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More development - more migration? The "migration hump" and its significance for development policy co-operation with sub-Saharan Africa

Many view development co-operation as a key to reducing irregular migration from sub-Saharan Africa. However, critics note that increased socio-economic development is likely to lead to more, rather than less, migration. Historical and cross-country comparison studies have shown that emigration initially increases when economic growth and rising income levels enable countries to emerge from the status of a low-income country.

Only when the status of upper middle-income country has been achieved can a decrease in international migration be anticipated. Known as a “migration hump”, this correlation between development and migration also applies for sub-Saharan Africa.

However, it cannot be explained solely by rising incomes and increased education. It is also driven by other factors, including demographic transition, changes in economic structures, emulation effects in migration processes, rising inequality, credit restrictions and the lowering of migration barriers.

The implication that positive socio-economic development in the countries of sub-Saharan Africa would inexorably lead to an increase in irregular migration to Europe is therefore an oversimplification. Irregular migration in particular is not driven by economic motives alone. Instead this is an example of so-called “mixed migration”, in which the drivers of voluntary and forced migration blend together. Factors such as corruption, weak rule of law, human rights infringements and fragile statehood are key drivers here. Read further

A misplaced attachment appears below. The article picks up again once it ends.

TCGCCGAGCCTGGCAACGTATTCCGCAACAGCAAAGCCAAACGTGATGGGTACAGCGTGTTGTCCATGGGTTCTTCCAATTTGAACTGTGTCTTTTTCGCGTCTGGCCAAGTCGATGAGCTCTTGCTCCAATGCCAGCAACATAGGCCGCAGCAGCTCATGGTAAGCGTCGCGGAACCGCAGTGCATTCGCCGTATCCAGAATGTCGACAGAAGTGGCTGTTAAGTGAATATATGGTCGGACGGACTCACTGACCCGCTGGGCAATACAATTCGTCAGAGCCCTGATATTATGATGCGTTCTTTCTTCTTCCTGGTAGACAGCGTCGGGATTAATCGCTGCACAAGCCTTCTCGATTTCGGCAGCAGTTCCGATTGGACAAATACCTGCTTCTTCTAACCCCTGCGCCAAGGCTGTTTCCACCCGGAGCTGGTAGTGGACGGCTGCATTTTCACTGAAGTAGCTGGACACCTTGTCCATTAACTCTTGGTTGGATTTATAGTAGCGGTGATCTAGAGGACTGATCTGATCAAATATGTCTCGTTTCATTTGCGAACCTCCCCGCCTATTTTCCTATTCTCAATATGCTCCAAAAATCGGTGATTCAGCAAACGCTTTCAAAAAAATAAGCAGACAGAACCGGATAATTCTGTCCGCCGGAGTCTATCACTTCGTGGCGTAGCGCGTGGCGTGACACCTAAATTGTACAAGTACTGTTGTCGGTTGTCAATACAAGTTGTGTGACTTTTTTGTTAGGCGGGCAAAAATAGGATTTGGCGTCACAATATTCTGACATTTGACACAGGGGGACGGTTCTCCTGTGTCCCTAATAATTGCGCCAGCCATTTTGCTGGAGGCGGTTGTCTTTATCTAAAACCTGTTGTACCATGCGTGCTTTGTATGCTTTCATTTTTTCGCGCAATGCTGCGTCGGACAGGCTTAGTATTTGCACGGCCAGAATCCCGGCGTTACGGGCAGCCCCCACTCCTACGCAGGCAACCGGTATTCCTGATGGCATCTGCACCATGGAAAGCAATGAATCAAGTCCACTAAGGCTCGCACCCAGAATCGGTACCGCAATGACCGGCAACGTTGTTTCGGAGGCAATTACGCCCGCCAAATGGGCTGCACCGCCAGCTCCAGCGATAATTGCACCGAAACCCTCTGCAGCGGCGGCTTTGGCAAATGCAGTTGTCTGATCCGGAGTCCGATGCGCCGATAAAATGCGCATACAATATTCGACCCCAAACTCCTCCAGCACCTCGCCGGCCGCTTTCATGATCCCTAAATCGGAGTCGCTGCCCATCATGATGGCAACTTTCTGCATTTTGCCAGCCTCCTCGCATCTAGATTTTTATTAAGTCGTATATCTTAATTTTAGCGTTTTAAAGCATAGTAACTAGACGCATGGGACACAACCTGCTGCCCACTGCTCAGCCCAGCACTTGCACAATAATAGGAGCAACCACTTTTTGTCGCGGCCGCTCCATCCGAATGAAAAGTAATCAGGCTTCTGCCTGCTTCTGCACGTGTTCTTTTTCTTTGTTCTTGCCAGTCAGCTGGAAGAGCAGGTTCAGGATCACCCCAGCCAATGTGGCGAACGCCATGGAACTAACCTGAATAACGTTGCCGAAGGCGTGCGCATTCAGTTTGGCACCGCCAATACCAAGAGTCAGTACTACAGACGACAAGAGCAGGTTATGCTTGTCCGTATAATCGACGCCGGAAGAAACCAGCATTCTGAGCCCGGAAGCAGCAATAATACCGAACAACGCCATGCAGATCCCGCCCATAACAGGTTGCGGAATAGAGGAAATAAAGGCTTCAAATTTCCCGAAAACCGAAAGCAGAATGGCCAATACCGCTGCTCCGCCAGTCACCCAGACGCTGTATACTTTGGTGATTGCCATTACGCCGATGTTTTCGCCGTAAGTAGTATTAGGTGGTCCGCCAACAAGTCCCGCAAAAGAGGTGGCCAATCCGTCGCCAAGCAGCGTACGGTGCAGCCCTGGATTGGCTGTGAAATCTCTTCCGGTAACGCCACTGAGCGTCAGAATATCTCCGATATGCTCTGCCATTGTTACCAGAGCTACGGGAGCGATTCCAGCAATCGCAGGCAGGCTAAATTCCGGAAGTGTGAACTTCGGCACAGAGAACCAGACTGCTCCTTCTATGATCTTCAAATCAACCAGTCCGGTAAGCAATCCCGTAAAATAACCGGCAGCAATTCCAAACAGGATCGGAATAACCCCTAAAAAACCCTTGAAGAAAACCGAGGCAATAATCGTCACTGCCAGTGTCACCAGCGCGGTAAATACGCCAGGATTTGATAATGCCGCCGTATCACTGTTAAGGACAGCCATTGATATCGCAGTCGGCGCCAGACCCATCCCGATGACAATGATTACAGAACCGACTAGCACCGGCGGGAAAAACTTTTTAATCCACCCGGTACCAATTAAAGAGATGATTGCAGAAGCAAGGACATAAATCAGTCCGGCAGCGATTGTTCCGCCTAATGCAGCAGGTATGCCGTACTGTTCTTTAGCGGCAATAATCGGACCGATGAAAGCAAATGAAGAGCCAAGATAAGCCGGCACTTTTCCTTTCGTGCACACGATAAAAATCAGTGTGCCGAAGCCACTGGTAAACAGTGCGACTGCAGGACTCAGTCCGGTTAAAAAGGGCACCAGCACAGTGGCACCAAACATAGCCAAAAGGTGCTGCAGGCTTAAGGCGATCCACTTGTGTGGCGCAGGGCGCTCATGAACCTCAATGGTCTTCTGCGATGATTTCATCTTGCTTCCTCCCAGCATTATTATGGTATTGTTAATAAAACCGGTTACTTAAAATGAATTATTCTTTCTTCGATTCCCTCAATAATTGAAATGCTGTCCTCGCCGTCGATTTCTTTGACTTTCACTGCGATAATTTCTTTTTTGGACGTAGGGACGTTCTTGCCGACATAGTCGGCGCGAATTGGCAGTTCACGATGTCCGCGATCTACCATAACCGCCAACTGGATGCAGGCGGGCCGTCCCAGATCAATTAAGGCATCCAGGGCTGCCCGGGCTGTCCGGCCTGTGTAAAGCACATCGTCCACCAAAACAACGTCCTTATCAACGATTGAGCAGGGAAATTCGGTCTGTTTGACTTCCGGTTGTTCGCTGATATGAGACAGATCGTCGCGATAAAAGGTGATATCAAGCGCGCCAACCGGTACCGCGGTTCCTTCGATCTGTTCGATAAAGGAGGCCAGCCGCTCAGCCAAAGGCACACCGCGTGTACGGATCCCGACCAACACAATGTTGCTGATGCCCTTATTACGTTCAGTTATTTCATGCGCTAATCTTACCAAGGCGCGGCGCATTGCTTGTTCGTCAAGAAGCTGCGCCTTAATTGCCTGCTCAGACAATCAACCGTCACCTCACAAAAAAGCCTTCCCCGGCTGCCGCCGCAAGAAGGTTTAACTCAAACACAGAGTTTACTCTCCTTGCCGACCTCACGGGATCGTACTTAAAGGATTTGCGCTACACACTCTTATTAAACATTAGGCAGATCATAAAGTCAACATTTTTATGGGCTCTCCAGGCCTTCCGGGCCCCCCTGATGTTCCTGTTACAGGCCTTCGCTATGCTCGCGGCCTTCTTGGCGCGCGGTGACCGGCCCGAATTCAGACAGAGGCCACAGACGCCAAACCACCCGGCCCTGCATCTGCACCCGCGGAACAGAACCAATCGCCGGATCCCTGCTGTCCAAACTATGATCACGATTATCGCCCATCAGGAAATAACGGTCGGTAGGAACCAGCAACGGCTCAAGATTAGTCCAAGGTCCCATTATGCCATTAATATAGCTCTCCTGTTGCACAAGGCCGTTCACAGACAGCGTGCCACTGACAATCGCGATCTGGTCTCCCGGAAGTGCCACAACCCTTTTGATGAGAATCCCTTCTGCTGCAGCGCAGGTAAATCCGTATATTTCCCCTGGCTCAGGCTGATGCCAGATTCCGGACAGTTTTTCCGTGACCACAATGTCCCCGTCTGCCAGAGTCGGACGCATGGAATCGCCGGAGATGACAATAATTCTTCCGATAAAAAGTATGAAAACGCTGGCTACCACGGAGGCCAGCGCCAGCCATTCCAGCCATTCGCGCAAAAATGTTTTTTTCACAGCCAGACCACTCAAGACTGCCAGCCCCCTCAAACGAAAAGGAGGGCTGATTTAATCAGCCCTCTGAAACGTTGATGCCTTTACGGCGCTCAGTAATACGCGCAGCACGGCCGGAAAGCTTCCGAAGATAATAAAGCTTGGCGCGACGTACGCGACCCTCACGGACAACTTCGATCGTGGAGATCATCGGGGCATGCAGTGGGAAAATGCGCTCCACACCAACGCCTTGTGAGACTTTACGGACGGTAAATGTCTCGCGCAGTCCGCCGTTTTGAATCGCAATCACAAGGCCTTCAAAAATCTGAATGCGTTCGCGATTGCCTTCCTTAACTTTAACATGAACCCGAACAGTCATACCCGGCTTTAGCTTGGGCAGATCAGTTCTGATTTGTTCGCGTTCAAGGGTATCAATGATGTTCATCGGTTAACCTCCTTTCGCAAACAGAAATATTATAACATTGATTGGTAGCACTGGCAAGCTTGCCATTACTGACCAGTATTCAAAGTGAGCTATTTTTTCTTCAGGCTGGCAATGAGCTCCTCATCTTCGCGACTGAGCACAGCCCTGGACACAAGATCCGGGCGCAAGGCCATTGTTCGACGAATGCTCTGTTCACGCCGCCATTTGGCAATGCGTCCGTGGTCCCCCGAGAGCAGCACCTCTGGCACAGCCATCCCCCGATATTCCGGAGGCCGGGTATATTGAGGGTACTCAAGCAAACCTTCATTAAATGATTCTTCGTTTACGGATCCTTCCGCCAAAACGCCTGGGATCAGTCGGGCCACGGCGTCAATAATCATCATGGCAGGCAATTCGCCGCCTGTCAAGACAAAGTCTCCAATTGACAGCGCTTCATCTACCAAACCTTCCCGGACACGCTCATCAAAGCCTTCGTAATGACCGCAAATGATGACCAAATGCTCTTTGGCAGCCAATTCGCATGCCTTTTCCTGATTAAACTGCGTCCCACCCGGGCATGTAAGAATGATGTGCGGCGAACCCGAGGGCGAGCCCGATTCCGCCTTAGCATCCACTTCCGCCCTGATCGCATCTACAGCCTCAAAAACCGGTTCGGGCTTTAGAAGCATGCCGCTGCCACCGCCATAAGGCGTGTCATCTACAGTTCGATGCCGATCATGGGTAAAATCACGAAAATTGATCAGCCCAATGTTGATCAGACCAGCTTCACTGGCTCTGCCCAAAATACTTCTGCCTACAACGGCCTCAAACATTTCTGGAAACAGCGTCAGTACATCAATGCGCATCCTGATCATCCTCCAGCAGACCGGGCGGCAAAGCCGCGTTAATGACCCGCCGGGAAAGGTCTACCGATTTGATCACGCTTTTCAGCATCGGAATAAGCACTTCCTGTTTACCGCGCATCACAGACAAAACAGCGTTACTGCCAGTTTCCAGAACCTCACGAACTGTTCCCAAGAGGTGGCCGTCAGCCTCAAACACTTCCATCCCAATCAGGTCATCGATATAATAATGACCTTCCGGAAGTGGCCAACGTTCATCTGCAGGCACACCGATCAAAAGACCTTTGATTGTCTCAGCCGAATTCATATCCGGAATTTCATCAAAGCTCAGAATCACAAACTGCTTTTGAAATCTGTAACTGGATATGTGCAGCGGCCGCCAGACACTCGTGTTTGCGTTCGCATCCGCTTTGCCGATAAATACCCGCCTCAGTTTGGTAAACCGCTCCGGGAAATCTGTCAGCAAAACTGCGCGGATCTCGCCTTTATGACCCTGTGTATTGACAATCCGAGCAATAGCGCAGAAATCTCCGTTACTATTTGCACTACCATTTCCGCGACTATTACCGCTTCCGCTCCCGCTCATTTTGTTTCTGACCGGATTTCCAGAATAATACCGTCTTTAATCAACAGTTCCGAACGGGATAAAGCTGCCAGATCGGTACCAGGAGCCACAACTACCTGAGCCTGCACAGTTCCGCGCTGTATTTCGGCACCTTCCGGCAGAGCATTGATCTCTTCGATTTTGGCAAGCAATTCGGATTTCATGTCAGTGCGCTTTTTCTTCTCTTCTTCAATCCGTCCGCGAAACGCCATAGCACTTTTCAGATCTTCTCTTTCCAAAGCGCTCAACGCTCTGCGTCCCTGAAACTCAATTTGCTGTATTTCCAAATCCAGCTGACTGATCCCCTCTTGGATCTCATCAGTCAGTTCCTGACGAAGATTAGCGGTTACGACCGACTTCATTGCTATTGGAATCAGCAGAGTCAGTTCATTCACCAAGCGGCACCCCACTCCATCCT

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Every Monday, the German Development Institute / Deutsches Institut für Entwicklungspolitik (DIE) comments on the latest issues and trends of international development policy by its Current Column. The column is intended for politically interested readers who want to get a brief overview on the state of German and international development policy.

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